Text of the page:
The DA’s office began sending the letters out last year, according to District Attorney Matt Ballard, though he said the office began to ramp up the process within the last six months.
“Within the last six months we’ve been really focusing on it and trying to get the money back for this merchant.”
That merchant, Ballard said, is Super Video, a store that resides within a Claremore Warehouse Market.
Those who receive the letter for their allegedly stolen rentals are warned that ignoring the letter will result in an arrest. Ballard said some warrants had been issued, though to his knowledge no one has been arrested for not returning their rentals. The crime would be a misdemeanor.
The letter also outlines the fees: The store gets $19.07 recompense for the physical copy of the movie plus $25 in late fees.
The district attorney’s office gets $174.
“This notification is to advise you that a warrant has been prepared and will be issued concerning a criminal charge of failure to return rental property,” the letter states.
It advises people who’ve received the letter to pay their fees and charges “in full” to the Rogers County DA’s Office Restitution and Diversion Program in order to avoid jail time.
“Only MONEY ORDERS OR CASHIER’S CHECKS wil be accepted.
“Remember, ignoring this letter will cause you to go to jail.”
The Restitution and Diversion Program, referred to in the letter as RAD, falls under an Oklahoma Statute that allows DA’s offices across the state to “divert criminal complaints involving property crimes from criminal court and to monitor restitution payments.”
***Matt Plum received his letter in May. It said that he had five movies he had failed to return and thus owed the store $220.35, and the DA’s office $870. Plum said he never paid his fine, though he said his father might have paid it on his behalf.
Tulsa television station KTUL interviewed a man earlier this week who rented “Ted,” a comedy starring Mark Wahlberg, in 2014, then became homeless and never returned the movie. The man, Lonnie Perry, was fined $218.07 and also threatened with jail time, though a community member paid the bill on Perry’s behalf.
Footing the bill for everyone else who owes for their late movies would be extremely expensive: Michelle Lowry, a spokeswoman for the DA’s office, estimated there could be as many as 650 unaccounted for rentals the DA’s office is trying to recover money for. At $218.07 per movie, the total bill would be $141,745.50.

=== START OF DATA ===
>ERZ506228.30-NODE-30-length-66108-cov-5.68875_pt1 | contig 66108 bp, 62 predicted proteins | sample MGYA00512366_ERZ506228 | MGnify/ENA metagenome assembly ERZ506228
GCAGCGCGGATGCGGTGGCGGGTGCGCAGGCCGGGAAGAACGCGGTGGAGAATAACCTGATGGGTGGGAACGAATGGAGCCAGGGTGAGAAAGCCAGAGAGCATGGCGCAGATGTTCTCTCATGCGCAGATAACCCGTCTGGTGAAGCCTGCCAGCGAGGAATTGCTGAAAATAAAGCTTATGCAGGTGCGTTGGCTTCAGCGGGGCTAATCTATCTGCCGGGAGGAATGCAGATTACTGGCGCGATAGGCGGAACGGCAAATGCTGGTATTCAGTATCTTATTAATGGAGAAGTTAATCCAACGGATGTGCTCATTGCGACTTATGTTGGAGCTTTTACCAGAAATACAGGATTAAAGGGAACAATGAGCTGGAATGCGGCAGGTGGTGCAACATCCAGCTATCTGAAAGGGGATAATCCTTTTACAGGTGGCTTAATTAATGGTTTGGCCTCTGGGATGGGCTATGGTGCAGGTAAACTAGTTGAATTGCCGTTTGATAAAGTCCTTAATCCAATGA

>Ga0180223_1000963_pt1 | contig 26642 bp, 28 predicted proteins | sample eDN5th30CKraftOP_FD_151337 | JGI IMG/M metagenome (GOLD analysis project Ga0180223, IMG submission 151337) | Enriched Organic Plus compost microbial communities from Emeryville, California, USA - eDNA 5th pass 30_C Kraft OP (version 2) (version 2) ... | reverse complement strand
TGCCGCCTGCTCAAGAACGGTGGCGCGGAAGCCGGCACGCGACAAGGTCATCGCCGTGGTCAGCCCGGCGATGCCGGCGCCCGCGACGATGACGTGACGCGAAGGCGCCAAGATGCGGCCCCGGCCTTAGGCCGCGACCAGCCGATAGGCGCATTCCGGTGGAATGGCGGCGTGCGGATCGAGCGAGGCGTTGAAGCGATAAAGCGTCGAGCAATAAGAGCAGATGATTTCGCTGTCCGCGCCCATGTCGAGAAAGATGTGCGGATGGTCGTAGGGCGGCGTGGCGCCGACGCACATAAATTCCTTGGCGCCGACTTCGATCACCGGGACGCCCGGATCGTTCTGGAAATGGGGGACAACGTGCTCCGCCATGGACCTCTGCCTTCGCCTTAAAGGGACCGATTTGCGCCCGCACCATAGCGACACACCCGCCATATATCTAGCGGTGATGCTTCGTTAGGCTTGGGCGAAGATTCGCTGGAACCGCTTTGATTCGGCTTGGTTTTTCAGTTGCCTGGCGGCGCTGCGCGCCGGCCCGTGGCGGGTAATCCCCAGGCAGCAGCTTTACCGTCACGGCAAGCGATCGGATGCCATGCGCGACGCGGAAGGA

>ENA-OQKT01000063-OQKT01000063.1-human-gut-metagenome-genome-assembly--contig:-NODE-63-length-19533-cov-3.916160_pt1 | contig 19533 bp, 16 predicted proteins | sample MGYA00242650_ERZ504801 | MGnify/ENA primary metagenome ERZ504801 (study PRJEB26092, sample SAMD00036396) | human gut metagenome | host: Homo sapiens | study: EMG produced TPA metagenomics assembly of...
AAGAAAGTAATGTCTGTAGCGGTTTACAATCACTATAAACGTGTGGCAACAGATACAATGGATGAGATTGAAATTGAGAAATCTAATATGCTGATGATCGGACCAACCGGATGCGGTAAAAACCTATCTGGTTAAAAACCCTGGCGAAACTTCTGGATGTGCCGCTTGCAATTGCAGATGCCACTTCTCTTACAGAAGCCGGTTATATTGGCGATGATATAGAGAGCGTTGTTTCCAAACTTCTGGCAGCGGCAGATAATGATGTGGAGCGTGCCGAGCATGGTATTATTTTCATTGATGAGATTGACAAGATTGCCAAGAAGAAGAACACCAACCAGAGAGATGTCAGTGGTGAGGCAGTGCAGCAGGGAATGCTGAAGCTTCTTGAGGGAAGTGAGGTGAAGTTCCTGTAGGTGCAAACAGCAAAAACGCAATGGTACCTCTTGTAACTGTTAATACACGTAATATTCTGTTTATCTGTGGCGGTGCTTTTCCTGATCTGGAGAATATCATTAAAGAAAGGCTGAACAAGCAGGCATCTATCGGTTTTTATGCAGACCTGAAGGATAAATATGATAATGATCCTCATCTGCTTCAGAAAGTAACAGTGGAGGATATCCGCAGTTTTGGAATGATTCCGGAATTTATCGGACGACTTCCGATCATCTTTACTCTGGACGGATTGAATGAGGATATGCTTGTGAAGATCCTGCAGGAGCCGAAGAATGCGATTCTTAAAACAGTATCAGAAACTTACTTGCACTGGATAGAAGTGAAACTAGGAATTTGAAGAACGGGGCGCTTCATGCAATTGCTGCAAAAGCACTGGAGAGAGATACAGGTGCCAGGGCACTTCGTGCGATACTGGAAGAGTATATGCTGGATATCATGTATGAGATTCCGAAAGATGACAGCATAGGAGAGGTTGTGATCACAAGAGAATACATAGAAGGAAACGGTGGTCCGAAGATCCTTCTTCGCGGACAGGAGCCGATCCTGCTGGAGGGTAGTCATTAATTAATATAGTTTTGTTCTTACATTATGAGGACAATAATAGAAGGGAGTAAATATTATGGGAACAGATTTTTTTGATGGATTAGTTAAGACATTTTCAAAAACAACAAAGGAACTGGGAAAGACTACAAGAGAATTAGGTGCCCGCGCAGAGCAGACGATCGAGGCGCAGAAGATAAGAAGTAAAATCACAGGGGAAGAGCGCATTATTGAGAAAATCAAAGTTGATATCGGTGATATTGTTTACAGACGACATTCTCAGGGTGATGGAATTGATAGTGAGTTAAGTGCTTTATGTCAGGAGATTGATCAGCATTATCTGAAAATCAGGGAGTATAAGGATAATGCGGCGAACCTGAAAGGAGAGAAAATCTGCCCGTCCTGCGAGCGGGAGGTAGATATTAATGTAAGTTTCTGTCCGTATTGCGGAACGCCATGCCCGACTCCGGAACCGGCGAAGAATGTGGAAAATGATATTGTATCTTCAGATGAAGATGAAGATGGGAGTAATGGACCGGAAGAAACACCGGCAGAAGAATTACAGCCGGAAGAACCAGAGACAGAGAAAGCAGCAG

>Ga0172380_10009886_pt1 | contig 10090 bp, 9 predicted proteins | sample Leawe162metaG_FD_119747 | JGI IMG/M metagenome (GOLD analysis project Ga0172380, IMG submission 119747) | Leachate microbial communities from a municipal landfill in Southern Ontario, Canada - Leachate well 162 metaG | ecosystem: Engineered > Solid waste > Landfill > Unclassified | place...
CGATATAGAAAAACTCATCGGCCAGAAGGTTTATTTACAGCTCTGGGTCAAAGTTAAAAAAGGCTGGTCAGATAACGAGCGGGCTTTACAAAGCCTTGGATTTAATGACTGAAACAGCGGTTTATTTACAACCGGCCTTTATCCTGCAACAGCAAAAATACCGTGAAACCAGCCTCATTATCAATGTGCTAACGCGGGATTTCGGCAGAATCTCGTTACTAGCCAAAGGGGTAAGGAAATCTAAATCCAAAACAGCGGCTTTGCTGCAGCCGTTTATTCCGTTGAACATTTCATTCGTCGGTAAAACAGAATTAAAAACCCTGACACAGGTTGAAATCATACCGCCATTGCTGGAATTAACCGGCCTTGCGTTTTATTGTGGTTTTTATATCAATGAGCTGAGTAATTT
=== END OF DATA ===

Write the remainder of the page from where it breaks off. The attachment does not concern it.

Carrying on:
If every bill was repaid, Super Video would stand to make $28,645.50. The DA’s office would clear $113,100.
Lowry said that former District Attorney Janice Steidley used to go after stolen rentals, though she stopped and no one at the office remembers why. Ballard said that when he was elected in 2014, he wanted to begin seeking restitution again, though it took nearly three years to begin the process because of manpower issues.
“It’s been really successful,” Ballard said of the letters, noting that many people have paid their bills and that the video store has been happy to see the proceeds.
“Most people acknowledge that they have the movie and they didn’t return it, and they pay the fee and move on,” he said.
The program is structured similarly to the way DA’s offices across the state handle bogus checks, Ballard said. District Attorney’s every year submit their proposed budget to the Governor, who then funds about half of that budget. The other half is generated through different ways, like DA’s probation costs, where an offender is found guilty but avoids prison by agreeing to check in with the DA’s office every month and pay them a fee.
And there are things like bogus check programs and late movie fees. As check-writing has dwindled, that well has run dry. So it is with video rental stores. As streaming and Redbox kiosks have become more popular, the vast majority of rental stores — behemoths like Blockbuster or Hollywood video — have gone extinct.
The Claremore Super Video represents the only merchant Ballard is attempting to collect for, he said. All the others are either gone or are corporate-owned and rely on collection agencies to recoup late fees.
While the letters sent from Ballard’s office present a dire threat of imprisonment, the state law Ballard’s office is using to collect their chunk of the $218.07 is focused on keeping low-level offenders out of jail.
“(The letters) are designed to get people’s attention,” he said. “Fortunately we’ve been able to do this without incarcerating anyone, and get the money for the merchant to make them whole and avoid a criminal case. We could technically file a criminal case on all these, but it’s in no one’s best interest.”
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